CURRENT AFFAIRS UNIT, RADIO KWARA, ILORIN
PROGRAMME: NEWS COMMENTARY
DATE OF BROADCAST: 22/12/88 AT 1810 HOURS
WRITER: LANRE KAWU
Speaking via satellite, from Delhi, the Indian Capital, James Grant, the Executive Director of the United Nations Children’s Fund (UNICEF), has this week, presented his State of the World’s Children Report for 1988. The report said half a million children died in 1988, as a result of problems connected with the debt crisis of the developing countries. James Grant described the situation as “a shameful outrage” to the whole world. The past eight to ten years, which has witnessed a march of human progress, has become a retreat in the countries concerned. These are mainly in Africa, Latin America and the Caribbean.
The UNICEF Report went further to state that nine hundred million people in the three regions, which make up about one sixth of the world’s population, are seriously affected. In these regions, average incomes have dropped between ten and twenty five percent between 1980 and 1988. While there have been dramatic cuts in social spending. This includes about fifty percent cut in health spending and about forty percent cut in spending on education.
The root of the present crisis, according to the UNICEF Report, can be traced to the late 1970s, when loans were “irresponsibly taken and irresponsibly granted”. These loans went into the building of non-productive projects, or ended up in the private accounts of the various government officials in these countries. As UNICEF stated, the burden of repayment of these loans, has now fallen on risk groups such as the poor, women and children.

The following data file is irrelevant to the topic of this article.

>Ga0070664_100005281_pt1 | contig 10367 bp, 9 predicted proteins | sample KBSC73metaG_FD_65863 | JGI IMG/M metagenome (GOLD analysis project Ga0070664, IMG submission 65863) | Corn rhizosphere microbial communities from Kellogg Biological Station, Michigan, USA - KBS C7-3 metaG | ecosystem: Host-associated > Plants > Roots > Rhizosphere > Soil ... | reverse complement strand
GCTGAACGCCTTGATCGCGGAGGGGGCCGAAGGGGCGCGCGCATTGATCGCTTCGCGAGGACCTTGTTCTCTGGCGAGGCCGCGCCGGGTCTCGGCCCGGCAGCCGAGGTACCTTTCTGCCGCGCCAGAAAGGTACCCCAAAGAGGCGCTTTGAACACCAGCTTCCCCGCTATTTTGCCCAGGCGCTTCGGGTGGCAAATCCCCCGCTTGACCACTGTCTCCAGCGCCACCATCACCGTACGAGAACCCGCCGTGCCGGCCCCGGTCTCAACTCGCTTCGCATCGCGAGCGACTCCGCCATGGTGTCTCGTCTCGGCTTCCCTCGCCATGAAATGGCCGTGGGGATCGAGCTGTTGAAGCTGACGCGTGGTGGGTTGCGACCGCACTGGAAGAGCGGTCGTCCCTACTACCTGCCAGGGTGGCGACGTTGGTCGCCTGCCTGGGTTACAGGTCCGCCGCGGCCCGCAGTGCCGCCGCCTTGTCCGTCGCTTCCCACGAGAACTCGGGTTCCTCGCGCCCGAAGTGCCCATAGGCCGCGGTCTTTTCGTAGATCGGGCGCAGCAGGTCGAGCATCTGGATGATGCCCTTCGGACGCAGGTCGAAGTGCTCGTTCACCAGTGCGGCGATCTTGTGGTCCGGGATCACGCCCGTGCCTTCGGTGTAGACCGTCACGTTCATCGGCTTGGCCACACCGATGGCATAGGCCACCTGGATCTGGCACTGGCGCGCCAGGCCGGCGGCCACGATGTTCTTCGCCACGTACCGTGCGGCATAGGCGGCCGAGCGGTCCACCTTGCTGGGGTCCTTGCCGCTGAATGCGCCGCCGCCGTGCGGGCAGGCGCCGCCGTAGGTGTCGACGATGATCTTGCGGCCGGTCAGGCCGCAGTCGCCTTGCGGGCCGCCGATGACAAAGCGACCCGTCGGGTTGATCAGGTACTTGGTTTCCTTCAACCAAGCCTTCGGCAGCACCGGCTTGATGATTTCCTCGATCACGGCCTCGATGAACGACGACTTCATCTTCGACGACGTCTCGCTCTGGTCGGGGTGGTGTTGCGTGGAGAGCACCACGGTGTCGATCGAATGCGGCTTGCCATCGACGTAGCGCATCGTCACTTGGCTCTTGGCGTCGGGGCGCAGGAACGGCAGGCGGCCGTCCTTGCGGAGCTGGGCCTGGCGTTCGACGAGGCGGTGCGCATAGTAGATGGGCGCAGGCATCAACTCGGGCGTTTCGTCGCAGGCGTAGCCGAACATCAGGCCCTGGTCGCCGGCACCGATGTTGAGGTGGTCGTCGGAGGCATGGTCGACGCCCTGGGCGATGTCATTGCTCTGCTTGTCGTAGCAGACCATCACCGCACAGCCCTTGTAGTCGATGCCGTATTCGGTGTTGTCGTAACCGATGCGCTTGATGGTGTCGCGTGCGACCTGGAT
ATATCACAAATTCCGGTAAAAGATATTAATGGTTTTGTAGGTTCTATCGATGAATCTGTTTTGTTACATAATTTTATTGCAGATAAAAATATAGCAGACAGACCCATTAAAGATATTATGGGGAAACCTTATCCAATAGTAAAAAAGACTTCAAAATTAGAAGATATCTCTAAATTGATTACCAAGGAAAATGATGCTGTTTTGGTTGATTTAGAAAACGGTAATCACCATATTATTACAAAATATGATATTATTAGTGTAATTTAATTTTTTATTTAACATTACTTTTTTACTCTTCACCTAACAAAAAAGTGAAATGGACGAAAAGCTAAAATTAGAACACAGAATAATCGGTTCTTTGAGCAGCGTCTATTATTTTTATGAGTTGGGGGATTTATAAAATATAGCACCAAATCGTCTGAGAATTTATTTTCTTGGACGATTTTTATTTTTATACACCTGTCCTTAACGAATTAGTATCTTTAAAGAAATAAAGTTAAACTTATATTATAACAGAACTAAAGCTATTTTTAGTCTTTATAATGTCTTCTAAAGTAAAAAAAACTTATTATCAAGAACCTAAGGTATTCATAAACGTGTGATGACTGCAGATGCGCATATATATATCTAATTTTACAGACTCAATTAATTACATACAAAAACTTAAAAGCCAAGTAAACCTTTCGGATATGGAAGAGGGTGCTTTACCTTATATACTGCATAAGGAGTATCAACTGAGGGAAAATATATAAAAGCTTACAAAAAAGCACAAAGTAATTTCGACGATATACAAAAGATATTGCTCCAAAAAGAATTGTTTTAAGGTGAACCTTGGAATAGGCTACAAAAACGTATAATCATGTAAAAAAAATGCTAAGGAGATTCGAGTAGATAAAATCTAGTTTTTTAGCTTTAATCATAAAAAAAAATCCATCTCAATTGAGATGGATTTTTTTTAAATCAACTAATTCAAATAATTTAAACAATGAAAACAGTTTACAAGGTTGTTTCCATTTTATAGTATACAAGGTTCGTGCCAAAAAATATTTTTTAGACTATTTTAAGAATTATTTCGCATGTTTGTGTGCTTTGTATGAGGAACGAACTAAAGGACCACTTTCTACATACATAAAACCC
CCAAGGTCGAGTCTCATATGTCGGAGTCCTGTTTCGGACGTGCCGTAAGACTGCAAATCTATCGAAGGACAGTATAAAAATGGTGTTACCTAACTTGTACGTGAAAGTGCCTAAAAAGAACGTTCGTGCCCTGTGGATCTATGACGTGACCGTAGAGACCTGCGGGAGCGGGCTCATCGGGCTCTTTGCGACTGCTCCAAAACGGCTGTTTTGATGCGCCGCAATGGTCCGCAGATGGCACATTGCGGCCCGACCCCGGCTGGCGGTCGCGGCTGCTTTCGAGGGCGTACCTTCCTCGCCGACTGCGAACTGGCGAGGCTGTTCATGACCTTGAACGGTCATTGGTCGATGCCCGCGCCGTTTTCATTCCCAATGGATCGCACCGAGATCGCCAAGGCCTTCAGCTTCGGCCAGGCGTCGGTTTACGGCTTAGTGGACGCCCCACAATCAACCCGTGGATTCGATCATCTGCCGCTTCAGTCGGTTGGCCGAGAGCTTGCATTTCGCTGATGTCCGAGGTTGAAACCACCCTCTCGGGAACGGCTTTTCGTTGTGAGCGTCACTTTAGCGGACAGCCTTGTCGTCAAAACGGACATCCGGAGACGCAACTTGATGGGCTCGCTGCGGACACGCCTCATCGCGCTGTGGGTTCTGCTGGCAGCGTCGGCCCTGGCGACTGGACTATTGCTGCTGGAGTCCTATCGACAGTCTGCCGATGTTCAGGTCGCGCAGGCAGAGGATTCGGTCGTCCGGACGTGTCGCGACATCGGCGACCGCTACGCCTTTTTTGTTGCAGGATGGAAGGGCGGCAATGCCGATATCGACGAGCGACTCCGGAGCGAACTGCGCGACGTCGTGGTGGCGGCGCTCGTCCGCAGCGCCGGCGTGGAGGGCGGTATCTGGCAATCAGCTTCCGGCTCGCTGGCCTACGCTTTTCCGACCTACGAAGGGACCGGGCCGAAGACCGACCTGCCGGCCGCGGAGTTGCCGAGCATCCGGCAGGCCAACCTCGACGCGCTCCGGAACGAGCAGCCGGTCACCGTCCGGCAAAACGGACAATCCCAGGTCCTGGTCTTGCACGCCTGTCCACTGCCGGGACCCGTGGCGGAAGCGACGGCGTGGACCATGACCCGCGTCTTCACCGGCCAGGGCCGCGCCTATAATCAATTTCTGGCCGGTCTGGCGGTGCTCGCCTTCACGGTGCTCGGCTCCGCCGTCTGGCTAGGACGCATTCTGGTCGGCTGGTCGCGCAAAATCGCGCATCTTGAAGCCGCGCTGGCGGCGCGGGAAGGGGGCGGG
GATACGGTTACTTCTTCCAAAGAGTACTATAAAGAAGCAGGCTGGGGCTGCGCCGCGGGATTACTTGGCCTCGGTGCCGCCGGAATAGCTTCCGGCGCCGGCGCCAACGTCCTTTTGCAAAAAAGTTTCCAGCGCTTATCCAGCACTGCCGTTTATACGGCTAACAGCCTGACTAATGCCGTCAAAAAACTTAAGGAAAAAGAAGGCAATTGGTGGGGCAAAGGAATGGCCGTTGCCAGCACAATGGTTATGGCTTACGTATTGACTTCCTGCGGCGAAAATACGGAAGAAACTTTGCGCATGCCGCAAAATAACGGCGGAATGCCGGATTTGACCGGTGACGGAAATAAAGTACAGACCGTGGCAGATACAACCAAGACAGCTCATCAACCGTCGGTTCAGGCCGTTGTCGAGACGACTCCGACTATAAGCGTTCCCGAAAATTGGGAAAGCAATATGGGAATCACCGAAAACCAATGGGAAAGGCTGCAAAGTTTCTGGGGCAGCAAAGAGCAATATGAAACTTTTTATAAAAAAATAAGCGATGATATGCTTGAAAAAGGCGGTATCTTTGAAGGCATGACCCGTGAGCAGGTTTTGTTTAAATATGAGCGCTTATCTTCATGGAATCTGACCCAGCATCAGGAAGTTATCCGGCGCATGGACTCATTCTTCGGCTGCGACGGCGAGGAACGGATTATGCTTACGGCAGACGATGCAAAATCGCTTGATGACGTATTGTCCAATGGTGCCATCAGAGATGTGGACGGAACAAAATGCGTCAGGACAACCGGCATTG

It is interesting to note, that the UNICEF Report coincided with a World Bank Report on the International Debt Table. That Report, says that the total debt of the developing countries will reach 1.3 trillion Dollars by the end of this month. That Report also stated that the per capita income of developing countries is lower now, than at any other time in the past fifteen years.
It further said that our countries cannot meet their debt obligations, because of the perennial slide in the prices of the raw materials we export. The World Bank Report, envisages a situation where our societies will be under the permanent implementation of Structural Adjustment regimes. In other words, more unemployment, more retrenchments, greater foreign control of our economies, and more deaths for the children of the poor.
On the contrary, the UNICEF Report on the State of the World’s Children, calls for aid for development to have as a central concept the needs of people. This is against the present Structural Adjustment obsession, with fiscal indicators. It is quite clear, that there were some gains also. For instance, fifty percent of children around the world are now immunised against the deadly diseases, while 200,000 children are now being saved from polio affliction.
These gains are however, overshadowed by the tragic indices already enumerated. UNICEF in the Report, finally called for a World Summit for Children. The call has already received the sympathetic responses of the Heads of State of Indonesia, Bangladesh and Zimbabwe. The present situation of the World’s Children, is a powerful indictment of the international economic imbalances. It is a powerful statement for the re-ordering of these imbalances in a democratic manner, to meet the genuine yearnings of the peoples.